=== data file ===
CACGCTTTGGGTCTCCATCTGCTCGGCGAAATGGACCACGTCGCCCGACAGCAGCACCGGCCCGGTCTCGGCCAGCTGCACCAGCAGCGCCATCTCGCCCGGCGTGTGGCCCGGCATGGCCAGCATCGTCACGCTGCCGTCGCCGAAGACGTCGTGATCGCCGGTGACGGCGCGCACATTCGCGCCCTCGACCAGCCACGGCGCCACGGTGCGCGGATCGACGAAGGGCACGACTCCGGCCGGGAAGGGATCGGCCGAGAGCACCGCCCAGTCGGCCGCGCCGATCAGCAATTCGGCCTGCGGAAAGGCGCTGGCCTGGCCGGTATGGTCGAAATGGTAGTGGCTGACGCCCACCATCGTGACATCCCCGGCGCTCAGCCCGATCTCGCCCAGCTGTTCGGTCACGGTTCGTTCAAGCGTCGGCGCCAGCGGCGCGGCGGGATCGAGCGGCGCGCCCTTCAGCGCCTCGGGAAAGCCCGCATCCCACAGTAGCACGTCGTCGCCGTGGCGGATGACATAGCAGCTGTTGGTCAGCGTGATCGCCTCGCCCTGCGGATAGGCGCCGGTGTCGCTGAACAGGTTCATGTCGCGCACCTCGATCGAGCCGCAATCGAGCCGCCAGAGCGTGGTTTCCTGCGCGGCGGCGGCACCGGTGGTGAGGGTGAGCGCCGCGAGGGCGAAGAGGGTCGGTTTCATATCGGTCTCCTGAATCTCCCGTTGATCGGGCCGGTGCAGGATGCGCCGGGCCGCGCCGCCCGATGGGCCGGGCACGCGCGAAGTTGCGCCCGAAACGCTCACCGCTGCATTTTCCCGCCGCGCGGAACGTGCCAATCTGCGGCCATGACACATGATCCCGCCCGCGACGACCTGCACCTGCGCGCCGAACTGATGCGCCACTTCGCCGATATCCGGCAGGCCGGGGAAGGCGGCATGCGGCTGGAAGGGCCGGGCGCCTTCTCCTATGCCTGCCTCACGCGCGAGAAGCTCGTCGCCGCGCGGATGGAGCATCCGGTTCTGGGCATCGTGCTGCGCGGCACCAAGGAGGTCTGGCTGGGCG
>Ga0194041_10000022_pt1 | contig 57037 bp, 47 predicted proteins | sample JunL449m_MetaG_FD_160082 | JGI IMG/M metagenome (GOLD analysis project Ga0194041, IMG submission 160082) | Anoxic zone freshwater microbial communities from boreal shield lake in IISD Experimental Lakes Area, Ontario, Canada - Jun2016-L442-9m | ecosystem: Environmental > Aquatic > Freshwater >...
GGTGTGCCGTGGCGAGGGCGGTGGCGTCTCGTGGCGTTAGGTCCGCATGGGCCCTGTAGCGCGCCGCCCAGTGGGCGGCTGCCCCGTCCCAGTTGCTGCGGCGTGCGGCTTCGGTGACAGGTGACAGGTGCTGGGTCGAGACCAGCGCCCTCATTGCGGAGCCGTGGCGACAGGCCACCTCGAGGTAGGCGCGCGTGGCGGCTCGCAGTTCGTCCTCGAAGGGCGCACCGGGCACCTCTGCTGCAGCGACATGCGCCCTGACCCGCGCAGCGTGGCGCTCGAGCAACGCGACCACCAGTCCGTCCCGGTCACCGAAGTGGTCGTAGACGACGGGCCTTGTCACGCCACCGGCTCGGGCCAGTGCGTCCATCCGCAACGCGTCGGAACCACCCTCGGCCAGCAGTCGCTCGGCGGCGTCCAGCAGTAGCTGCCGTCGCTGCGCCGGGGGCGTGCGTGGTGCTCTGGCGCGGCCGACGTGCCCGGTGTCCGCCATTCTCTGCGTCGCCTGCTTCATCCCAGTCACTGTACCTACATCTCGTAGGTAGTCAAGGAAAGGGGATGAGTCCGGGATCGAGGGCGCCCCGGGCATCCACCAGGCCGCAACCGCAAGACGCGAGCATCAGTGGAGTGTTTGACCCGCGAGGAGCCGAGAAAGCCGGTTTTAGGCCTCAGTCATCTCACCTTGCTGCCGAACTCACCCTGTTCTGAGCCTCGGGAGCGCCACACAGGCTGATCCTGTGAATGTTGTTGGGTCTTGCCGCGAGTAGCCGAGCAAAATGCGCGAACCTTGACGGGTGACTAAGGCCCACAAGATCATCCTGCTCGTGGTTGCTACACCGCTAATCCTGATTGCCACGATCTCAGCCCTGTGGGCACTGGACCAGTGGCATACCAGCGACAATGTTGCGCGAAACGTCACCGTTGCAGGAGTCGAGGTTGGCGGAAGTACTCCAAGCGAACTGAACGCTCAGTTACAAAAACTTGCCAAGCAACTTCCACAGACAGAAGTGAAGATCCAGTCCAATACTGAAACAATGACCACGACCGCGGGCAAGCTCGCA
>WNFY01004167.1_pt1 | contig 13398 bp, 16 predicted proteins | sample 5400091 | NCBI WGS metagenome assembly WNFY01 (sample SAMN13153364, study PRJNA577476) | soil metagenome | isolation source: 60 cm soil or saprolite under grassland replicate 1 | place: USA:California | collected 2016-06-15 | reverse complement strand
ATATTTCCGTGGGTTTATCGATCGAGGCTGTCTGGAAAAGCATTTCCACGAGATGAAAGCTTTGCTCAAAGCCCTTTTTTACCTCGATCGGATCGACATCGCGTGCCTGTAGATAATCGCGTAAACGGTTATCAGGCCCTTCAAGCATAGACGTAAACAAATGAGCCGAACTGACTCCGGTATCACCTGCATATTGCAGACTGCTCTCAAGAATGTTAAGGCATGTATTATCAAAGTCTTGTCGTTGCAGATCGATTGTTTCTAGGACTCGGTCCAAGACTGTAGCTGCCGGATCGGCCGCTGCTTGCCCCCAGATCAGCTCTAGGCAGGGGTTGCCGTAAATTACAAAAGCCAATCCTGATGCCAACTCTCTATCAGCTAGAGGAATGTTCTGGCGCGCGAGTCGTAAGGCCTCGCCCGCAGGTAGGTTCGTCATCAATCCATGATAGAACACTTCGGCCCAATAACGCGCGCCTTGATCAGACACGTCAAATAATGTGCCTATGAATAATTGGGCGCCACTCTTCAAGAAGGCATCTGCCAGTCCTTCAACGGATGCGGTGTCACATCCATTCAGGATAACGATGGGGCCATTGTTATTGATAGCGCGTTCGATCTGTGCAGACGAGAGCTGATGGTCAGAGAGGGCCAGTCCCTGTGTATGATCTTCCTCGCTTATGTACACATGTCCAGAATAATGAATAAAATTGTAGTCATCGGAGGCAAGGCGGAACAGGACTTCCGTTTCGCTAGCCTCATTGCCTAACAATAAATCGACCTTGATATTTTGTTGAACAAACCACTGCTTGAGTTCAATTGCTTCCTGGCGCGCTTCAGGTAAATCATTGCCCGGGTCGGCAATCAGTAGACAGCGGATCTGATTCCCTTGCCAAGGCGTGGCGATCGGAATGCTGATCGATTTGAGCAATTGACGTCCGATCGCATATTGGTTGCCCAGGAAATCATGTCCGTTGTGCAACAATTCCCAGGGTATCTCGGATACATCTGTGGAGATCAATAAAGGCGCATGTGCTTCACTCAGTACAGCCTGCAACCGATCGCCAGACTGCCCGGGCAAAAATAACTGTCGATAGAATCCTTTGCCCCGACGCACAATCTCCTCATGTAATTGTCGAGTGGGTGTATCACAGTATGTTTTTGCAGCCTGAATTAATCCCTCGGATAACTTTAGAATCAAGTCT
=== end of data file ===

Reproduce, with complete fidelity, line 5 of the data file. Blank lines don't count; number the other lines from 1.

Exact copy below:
ATATTTCCGTGGGTTTATCGATCGAGGCTGTCTGGAAAAGCATTTCCACGAGATGAAAGCTTTGCTCAAAGCCCTTTTTTACCTCGATCGGATCGACATCGCGTGCCTGTAGATAATCGCGTAAACGGTTATCAGGCCCTTCAAGCATAGACGTAAACAAATGAGCCGAACTGACTCCGGTATCACCTGCATATTGCAGACTGCTCTCAAGAATGTTAAGGCATGTATTATCAAAGTCTTGTCGTTGCAGATCGATTGTTTCTAGGACTCGGTCCAAGACTGTAGCTGCCGGATCGGCCGCTGCTTGCCCCCAGATCAGCTCTAGGCAGGGGTTGCCGTAAATTACAAAAGCCAATCCTGATGCCAACTCTCTATCAGCTAGAGGAATGTTCTGGCGCGCGAGTCGTAAGGCCTCGCCCGCAGGTAGGTTCGTCATCAATCCATGATAGAACACTTCGGCCCAATAACGCGCGCCTTGATCAGACACGTCAAATAATGTGCCTATGAATAATTGGGCGCCACTCTTCAAGAAGGCATCTGCCAGTCCTTCAACGGATGCGGTGTCACATCCATTCAGGATAACGATGGGGCCATTGTTATTGATAGCGCGTTCGATCTGTGCAGACGAGAGCTGATGGTCAGAGAGGGCCAGTCCCTGTGTATGATCTTCCTCGCTTATGTACACATGTCCAGAATAATGAATAAAATTGTAGTCATCGGAGGCAAGGCGGAACAGGACTTCCGTTTCGCTAGCCTCATTGCCTAACAATAAATCGACCTTGATATTTTGTTGAACAAACCACTGCTTGAGTTCAATTGCTTCCTGGCGCGCTTCAGGTAAATCATTGCCCGGGTCGGCAATCAGTAGACAGCGGATCTGATTCCCTTGCCAAGGCGTGGCGATCGGAATGCTGATCGATTTGAGCAATTGACGTCCGATCGCATATTGGTTGCCCAGGAAATCATGTCCGTTGTGCAACAATTCCCAGGGTATCTCGGATACATCTGTGGAGATCAATAAAGGCGCATGTGCTTCACTCAGTACAGCCTGCAACCGATCGCCAGACTGCCCGGGCAAAAATAACTGTCGATAGAATCCTTTGCCCCGACGCACAATCTCCTCATGTAATTGTCGAGTGGGTGTATCACAGTATGTTTTTGCAGCCTGAATTAATCCCTCGGATAACTTTAGAATCAAGTCT